Citation |

- Permanent Link:
- http://ufdc.ufl.edu/AA00013557/00001
## Material Information- Title:
- Hybrid neural network first-principles approach to process modeling
- Creator:
- Gupta, Sanjay
- Publication Date:
- 1999
- Language:
- English
- Physical Description:
- x, 111 leaves : ill. ; 29 cm.
## Subjects- Subjects / Keywords:
- Bubbles ( jstor )
Diameters ( jstor ) Flow velocity ( jstor ) Mathematical constants ( jstor ) Minerals ( jstor ) Modeling ( jstor ) Neural networks ( jstor ) Parametric models ( jstor ) Phosphates ( jstor ) Velocity ( jstor ) Chemical Engineering thesis, Ph.D ( lcsh ) Dissertations, Academic -- Chemical Engineering -- UF ( lcsh ) Flotation -- Equipment and supplies ( lcsh ) Phosphate industry ( lcsh ) - Genre:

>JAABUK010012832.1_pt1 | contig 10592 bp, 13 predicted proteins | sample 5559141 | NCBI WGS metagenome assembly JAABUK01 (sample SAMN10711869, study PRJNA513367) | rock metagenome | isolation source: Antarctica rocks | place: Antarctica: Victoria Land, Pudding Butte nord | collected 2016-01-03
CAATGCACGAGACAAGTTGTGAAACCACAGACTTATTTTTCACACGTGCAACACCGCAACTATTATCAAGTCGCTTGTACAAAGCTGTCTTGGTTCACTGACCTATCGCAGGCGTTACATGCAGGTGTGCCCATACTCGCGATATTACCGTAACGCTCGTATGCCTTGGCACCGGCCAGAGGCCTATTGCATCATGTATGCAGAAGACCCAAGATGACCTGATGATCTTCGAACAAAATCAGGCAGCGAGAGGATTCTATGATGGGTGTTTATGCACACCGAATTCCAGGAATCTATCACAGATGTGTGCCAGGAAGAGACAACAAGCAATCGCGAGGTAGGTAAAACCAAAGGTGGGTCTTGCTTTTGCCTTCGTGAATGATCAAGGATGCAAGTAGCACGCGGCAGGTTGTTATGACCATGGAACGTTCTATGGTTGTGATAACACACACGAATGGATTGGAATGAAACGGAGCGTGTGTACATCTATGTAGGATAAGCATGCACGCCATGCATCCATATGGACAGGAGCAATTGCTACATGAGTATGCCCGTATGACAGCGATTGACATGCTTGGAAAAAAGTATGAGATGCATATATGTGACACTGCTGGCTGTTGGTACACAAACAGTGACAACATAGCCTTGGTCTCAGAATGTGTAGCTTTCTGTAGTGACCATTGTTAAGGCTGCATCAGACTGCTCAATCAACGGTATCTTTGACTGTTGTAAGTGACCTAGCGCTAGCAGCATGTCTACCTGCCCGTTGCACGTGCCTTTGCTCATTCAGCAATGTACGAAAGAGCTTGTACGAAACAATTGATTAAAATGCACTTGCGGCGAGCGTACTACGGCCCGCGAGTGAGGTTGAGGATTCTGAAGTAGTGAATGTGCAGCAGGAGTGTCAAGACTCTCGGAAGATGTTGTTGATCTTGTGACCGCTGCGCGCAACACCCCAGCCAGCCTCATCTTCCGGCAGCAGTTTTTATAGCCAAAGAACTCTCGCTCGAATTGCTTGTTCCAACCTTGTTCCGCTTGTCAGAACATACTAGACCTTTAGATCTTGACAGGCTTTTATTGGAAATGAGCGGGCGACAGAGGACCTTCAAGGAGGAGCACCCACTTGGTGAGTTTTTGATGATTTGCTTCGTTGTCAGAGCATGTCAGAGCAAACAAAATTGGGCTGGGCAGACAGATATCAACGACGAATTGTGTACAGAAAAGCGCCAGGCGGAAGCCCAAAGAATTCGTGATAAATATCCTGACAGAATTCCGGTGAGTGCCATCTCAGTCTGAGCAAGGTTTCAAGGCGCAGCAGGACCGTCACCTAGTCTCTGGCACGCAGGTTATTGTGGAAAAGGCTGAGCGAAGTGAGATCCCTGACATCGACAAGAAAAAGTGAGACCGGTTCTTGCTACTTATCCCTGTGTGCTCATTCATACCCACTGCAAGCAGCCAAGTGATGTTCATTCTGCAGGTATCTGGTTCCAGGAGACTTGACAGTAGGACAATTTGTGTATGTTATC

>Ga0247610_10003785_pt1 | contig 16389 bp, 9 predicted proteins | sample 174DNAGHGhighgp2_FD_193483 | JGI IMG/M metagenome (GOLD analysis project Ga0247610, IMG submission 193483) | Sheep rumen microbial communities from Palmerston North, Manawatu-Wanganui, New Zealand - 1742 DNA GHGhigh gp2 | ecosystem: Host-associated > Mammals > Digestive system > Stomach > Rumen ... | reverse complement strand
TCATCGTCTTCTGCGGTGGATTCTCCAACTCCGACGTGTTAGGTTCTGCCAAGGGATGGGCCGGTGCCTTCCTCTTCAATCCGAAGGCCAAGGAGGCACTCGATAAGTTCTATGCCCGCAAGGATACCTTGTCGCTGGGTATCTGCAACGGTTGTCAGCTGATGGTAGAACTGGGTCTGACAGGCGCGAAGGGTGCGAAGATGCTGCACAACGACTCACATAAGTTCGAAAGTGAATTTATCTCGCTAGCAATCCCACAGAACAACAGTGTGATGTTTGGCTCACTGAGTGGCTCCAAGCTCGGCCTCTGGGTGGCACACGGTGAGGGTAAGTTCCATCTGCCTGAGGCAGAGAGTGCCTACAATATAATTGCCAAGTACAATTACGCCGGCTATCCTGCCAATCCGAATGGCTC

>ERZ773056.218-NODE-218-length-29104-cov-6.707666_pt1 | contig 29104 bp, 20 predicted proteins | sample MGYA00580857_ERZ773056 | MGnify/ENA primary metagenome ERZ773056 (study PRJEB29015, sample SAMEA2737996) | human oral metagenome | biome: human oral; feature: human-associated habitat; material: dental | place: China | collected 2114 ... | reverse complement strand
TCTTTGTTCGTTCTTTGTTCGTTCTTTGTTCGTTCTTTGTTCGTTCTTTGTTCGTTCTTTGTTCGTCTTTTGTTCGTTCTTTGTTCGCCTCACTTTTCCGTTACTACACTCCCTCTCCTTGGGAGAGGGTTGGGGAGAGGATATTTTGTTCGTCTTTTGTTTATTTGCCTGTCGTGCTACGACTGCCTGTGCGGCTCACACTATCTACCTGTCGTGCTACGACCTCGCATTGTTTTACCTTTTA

- bibliography ( marcgt )
non-fiction ( marcgt )
## Notes- Abstract:
- Keyword: Flotation columns
- Thesis:
- Thesis (Ph.D.)--University of Florida, 1999.
- Bibliography:
- Includes bibliographical references (leaves 108-110).
- General Note:
- Typescript.
- General Note:
- Vita.
- Statement of Responsibility:
- by Sanjay Gupta.
## Record Information- Source Institution:
- University of Florida
- Holding Location:
- University of Florida
- Rights Management:
- Copyright [name of dissertation author]. Permission granted to the University of Florida to digitize, archive and distribute this item for non-profit research and educational purposes. Any reuse of this item in excess of fair use or other copyright exemptions requires permission of the copyright holder.
- Resource Identifier:
- 030359312 ( ALEPH )
41940690 ( OCLC )
## UFDC Membership |

Downloads |

## This item has the following downloads: |

Full Text |